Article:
Development Log Introduction

After completing my research into street and staged photography for my proposal, It is now time for me to apply everything I have learnt and begin the development stage of my project. 

One of the things that I will be focusing on during the development stage will be clarifying my photographic style ready for my final piece. This will be done through looking at some of the photographers from my proposal and deciding what aspects of their work I would like to take influence from, this may be through the composition or layout of the scene. I will also be refining my editing techniques by practising editing some photos, again, taking inspiration from the photographs I looked at in my research. I will also start thinking about possible location/setting/backdrop ideas for taking my photographs and therefore will be creating a list of some potential places, this will also hopefully help me to visualise possible photo ideas too. 

In my final portfolio, I will be including a mixture of street and staged photographs, the regular street photographs wont require as much planning, as they will be much more spontaneous, but, the staged ones will so I would like to look deeper into possible ways of making these photographs appear spontaneous and how to organise the capturing of these photos as they will require a willing model. 

Overall, I am hoping that the development stage of my project should help me to refine the look I would like to aim for within my photographs and help me plan out and generate ideas of possible photographs for my final piece. 

Summary of Practical Work

Summary of my objectives for next trimester:

♡ Create a plan for my project including a timescale and location ideas

♡ Begin taking photographs until I have a reasonable amount to choose from

♡ Start editing the best photos

♡ Compile the portfolio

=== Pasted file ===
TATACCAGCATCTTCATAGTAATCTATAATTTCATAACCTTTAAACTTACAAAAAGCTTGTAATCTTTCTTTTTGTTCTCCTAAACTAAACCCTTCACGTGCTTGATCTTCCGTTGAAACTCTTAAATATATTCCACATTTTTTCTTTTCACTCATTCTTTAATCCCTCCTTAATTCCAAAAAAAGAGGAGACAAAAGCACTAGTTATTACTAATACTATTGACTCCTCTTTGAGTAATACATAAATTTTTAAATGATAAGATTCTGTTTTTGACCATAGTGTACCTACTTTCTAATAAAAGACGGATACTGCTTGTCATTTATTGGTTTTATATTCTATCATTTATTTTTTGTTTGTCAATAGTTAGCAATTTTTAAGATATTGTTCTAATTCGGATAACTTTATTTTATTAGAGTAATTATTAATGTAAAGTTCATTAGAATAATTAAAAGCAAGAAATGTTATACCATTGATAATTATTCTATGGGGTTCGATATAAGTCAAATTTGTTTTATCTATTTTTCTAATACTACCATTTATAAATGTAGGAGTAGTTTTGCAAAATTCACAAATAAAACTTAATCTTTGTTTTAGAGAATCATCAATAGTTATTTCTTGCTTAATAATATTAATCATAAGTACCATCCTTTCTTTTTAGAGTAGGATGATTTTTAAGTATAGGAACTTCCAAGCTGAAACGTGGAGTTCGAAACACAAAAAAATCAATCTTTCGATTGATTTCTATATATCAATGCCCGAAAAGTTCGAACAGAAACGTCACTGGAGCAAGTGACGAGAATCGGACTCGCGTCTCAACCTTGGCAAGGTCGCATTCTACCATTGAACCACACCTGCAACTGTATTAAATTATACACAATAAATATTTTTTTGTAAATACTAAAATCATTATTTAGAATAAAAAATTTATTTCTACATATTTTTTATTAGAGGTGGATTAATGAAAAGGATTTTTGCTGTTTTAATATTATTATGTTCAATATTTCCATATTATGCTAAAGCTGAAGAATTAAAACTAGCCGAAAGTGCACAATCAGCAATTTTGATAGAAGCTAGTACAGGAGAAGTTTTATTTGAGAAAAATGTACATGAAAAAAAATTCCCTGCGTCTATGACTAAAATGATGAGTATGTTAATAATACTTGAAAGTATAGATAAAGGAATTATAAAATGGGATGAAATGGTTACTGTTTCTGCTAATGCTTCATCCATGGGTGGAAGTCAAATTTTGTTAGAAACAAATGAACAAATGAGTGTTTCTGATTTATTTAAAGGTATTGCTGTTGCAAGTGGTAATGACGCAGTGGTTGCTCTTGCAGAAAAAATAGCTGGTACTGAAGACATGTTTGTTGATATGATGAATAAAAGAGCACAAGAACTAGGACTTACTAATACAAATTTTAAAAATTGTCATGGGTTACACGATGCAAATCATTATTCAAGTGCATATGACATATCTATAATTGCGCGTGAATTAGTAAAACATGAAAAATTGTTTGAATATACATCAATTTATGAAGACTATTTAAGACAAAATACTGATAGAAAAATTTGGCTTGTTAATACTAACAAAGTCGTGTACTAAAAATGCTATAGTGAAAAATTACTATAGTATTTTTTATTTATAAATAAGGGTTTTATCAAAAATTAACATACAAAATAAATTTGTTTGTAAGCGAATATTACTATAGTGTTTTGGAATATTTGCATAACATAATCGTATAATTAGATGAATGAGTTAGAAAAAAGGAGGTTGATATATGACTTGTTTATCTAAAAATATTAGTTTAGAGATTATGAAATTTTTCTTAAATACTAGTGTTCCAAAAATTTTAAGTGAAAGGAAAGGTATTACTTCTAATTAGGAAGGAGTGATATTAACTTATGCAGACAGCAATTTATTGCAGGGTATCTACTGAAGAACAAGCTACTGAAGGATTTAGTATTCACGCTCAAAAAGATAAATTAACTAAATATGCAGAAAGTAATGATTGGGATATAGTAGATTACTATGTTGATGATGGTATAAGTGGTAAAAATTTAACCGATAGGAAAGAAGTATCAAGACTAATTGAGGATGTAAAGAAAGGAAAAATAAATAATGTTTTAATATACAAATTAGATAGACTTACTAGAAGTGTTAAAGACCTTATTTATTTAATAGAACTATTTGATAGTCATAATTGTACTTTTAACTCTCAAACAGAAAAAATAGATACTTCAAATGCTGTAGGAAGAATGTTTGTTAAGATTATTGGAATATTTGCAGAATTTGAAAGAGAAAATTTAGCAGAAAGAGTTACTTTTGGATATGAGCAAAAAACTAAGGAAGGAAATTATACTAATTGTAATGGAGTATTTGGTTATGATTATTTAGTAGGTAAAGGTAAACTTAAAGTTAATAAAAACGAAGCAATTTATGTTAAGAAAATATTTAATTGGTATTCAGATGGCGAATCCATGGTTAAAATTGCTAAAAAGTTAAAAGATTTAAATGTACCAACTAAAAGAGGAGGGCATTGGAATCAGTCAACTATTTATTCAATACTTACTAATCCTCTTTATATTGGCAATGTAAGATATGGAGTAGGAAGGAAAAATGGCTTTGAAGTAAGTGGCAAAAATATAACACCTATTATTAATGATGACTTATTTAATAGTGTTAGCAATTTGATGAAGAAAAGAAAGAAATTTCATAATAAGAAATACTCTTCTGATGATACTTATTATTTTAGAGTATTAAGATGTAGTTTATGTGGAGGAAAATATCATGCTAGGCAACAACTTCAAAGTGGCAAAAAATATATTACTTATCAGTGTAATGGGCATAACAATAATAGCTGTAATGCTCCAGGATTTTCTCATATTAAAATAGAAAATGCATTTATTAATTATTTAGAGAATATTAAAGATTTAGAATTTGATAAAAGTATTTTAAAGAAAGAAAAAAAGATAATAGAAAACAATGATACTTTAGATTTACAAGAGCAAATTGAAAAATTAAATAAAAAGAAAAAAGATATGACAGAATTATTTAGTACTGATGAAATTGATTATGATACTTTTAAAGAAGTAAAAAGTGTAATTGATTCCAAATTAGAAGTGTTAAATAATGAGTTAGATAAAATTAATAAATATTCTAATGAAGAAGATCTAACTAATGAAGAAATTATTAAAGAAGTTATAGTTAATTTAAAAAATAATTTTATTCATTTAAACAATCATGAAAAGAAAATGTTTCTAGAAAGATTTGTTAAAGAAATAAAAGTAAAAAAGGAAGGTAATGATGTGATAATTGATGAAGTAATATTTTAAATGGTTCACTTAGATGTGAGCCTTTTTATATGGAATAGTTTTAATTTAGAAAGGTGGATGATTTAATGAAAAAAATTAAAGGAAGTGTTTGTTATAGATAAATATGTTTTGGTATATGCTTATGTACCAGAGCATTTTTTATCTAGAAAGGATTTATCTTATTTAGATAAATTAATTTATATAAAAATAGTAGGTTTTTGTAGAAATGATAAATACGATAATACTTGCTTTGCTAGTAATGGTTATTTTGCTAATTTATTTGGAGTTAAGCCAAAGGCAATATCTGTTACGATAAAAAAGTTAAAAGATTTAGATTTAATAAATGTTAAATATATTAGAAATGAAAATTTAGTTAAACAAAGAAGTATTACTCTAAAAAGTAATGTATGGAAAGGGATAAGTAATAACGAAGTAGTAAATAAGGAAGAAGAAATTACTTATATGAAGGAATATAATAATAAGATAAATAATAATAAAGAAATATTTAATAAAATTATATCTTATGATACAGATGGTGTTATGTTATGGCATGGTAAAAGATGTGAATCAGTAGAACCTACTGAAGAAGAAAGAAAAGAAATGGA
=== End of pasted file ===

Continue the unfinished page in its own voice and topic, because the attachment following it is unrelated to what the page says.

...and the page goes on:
For my major project practical work, I am planning on exploring both street photography and staged photography. I am going to take a series of candid street photographs and a series focusing on a musician where the photographs will be taken in the street and appear spontaneous even though they will actually be staged. The resulting portfolio will contain all of the images, which should hopefully look cohesive as I am aiming to edit them all into black and white. I have found this style of photographs to be the most striking when doing my research. I will also be using a mobile phone to take the photos as I would like to demonstrate how they can capture great images and how the photographer doesn’t necessarily need to rely on expensive equipment. Finally, I plan on exploring the differences in the two styles of photography in my portfolio and what kind of effect they may have. 

My project will be ongoing throughout the next semester. In terms of the timescale, it is currently quite vague, especially due to the candid nature of street photography. First, I will set out to do some planning. The staged photos are going to require more of this than the street photography photos. I will need to list a series of possible locations to take the staged photos. In terms of when I will be taking them, this will revolve around the availability of my model. I will also be taking the weather conditions into consideration as this has a big impact on the lighting. The street photography photographs are going to be spontaneous so I won’t be able to plan how to take each photograph. I am going to try and take these photos when I am already out and about doing things. However, I will still be doing some planning for these, such as taking into account interesting locations and weather/lighting conditions. Next, I will spend a large amount of time taking and compiling a selection of photographs. I will then narrow these down into what I feel are the best ones and spend the rest of the time editing them and compiling them all into my portfolio.

Hopefully, I won’t run into any problems when doing the practical work as I have done lots of photography work in the past. I feel confident enough that I’ll be able to do this project well. The only thing I am concerned about is the possibility of problems when taking photos of people encountered in the street. I’ve already done some research into this and I will be making sure to take the photos in an acceptable manner and I will have to be respectful if anyone wanted me to delete their image. In my final photographs, I will be blurring any faces of people that haven’t consented to protect their identities.